The death penalty effectively was put on hold in 12 states last year - nine because of questions over lethal injection.
Just two weeks before leaving office on Jan. 2, Florida Gov. Jeb Bush (R) suspended all executions until at least March 1 while a state commission reviews the state's lethal injection process. Bush formed the commission after the Dec. 13 execution of Angel Diaz, 55, took 34 minutes - twice the normal time - and required a second dose of lethal drugs because the first needle was improperly inserted. In South Dakota, Gov. Mike Rounds (R) last August gave a temporary reprieve to Elijah Page, 24, so the state could update its lethal injection procedure to include the "most modern and efficient" methods. When rescheduled, Paige's execution would be the state's first in 59 years.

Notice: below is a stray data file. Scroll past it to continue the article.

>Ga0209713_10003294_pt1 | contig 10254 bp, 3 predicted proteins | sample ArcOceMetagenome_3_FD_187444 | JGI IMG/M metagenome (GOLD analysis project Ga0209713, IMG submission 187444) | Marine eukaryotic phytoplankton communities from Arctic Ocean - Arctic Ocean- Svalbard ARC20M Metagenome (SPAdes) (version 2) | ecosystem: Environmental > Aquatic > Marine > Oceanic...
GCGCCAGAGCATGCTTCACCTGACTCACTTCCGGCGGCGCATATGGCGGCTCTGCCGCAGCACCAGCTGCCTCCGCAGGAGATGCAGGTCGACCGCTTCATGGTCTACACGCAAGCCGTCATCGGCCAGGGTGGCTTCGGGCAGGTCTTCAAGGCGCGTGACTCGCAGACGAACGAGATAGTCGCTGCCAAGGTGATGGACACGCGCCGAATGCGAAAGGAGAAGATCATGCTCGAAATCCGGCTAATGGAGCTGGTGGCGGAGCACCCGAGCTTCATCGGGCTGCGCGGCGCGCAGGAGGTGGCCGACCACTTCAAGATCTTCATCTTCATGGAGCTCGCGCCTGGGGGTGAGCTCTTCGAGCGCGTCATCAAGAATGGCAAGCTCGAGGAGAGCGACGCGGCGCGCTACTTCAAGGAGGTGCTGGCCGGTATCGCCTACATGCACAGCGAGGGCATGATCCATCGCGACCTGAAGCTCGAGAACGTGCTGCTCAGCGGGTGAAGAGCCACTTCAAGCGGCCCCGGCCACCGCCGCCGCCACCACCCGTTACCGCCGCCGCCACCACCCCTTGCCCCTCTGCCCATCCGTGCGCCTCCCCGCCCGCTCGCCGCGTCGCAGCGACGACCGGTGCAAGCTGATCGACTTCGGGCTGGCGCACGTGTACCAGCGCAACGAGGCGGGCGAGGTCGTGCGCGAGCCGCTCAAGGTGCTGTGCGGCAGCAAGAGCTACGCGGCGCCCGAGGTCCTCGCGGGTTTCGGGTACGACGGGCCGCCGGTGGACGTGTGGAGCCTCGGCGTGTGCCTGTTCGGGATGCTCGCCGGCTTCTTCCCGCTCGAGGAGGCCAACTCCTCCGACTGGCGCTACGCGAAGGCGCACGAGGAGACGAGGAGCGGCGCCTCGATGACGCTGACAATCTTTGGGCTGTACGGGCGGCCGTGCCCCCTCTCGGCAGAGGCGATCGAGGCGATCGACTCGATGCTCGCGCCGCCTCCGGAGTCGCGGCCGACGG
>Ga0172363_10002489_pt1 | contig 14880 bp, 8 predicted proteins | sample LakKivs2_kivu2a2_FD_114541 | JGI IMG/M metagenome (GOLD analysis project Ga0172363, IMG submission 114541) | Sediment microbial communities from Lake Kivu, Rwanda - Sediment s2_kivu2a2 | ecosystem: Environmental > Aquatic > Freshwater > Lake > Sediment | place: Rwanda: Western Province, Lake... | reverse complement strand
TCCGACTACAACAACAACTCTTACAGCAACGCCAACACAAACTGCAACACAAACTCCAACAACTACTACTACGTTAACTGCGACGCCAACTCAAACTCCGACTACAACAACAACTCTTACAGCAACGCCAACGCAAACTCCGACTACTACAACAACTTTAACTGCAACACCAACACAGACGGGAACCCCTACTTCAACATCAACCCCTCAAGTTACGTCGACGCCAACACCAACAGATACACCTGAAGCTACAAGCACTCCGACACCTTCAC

Maryland's highest court suspended executions in December, ruling the state's lethal injection procedures were improperly adopted without public comment. Arkansas, California, Delaware, Kentucky, Louisiana and Missouri also temporarily suspended executions to deal with challenges to lethal injection, the primary or exclusive form of execution in 37 of the 38 states with capital punishment. (Nebraska uses the electric chair.)
The three-drug lethal injection process works like this: First, a sedative is administered through an IV, rendering the inmate unconscious, then a paralyzing agent stops the breathing muscles and finally a shot of potassium chloride stops the heart.
Those challenging the procedure say that if the first chemical is not properly administered, an inmate may remain conscious and die an excruciating death from the other two chemicals. Critics contend mistakes are likely, because correctional officers, not medical practitioners, administer the fatal dose in most states.